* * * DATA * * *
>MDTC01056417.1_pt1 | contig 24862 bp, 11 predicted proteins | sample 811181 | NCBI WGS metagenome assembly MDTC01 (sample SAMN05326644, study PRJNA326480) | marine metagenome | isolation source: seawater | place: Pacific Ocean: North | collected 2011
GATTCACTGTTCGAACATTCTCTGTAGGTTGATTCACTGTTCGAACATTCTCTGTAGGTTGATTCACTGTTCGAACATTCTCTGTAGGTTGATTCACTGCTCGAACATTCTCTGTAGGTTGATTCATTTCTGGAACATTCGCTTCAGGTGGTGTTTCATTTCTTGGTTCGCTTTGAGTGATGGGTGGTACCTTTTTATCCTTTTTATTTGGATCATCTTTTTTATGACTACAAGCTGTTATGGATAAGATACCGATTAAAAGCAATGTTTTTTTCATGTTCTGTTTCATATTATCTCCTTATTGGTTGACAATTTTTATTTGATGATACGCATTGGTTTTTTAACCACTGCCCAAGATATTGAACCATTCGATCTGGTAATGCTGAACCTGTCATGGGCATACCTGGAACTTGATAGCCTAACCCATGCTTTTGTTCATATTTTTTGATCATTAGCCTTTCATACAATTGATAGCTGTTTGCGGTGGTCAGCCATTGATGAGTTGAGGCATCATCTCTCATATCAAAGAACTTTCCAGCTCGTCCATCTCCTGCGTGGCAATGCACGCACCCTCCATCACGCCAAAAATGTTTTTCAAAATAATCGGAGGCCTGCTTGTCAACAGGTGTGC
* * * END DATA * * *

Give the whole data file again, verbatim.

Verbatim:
>MDTC01056417.1_pt1 | contig 24862 bp, 11 predicted proteins | sample 811181 | NCBI WGS metagenome assembly MDTC01 (sample SAMN05326644, study PRJNA326480) | marine metagenome | isolation source: seawater | place: Pacific Ocean: North | collected 2011
GATTCACTGTTCGAACATTCTCTGTAGGTTGATTCACTGTTCGAACATTCTCTGTAGGTTGATTCACTGTTCGAACATTCTCTGTAGGTTGATTCACTGCTCGAACATTCTCTGTAGGTTGATTCATTTCTGGAACATTCGCTTCAGGTGGTGTTTCATTTCTTGGTTCGCTTTGAGTGATGGGTGGTACCTTTTTATCCTTTTTATTTGGATCATCTTTTTTATGACTACAAGCTGTTATGGATAAGATACCGATTAAAAGCAATGTTTTTTTCATGTTCTGTTTCATATTATCTCCTTATTGGTTGACAATTTTTATTTGATGATACGCATTGGTTTTTTAACCACTGCCCAAGATATTGAACCATTCGATCTGGTAATGCTGAACCTGTCATGGGCATACCTGGAACTTGATAGCCTAACCCATGCTTTTGTTCATATTTTTTGATCATTAGCCTTTCATACAATTGATAGCTGTTTGCGGTGGTCAGCCATTGATGAGTTGAGGCATCATCTCTCATATCAAAGAACTTTCCAGCTCGTCCATCTCCTGCGTGGCAATGCACGCACCCTCCATCACGCCAAAAATGTTTTTCAAAATAATCGGAGGCCTGCTTGTCAACAGGTGTGC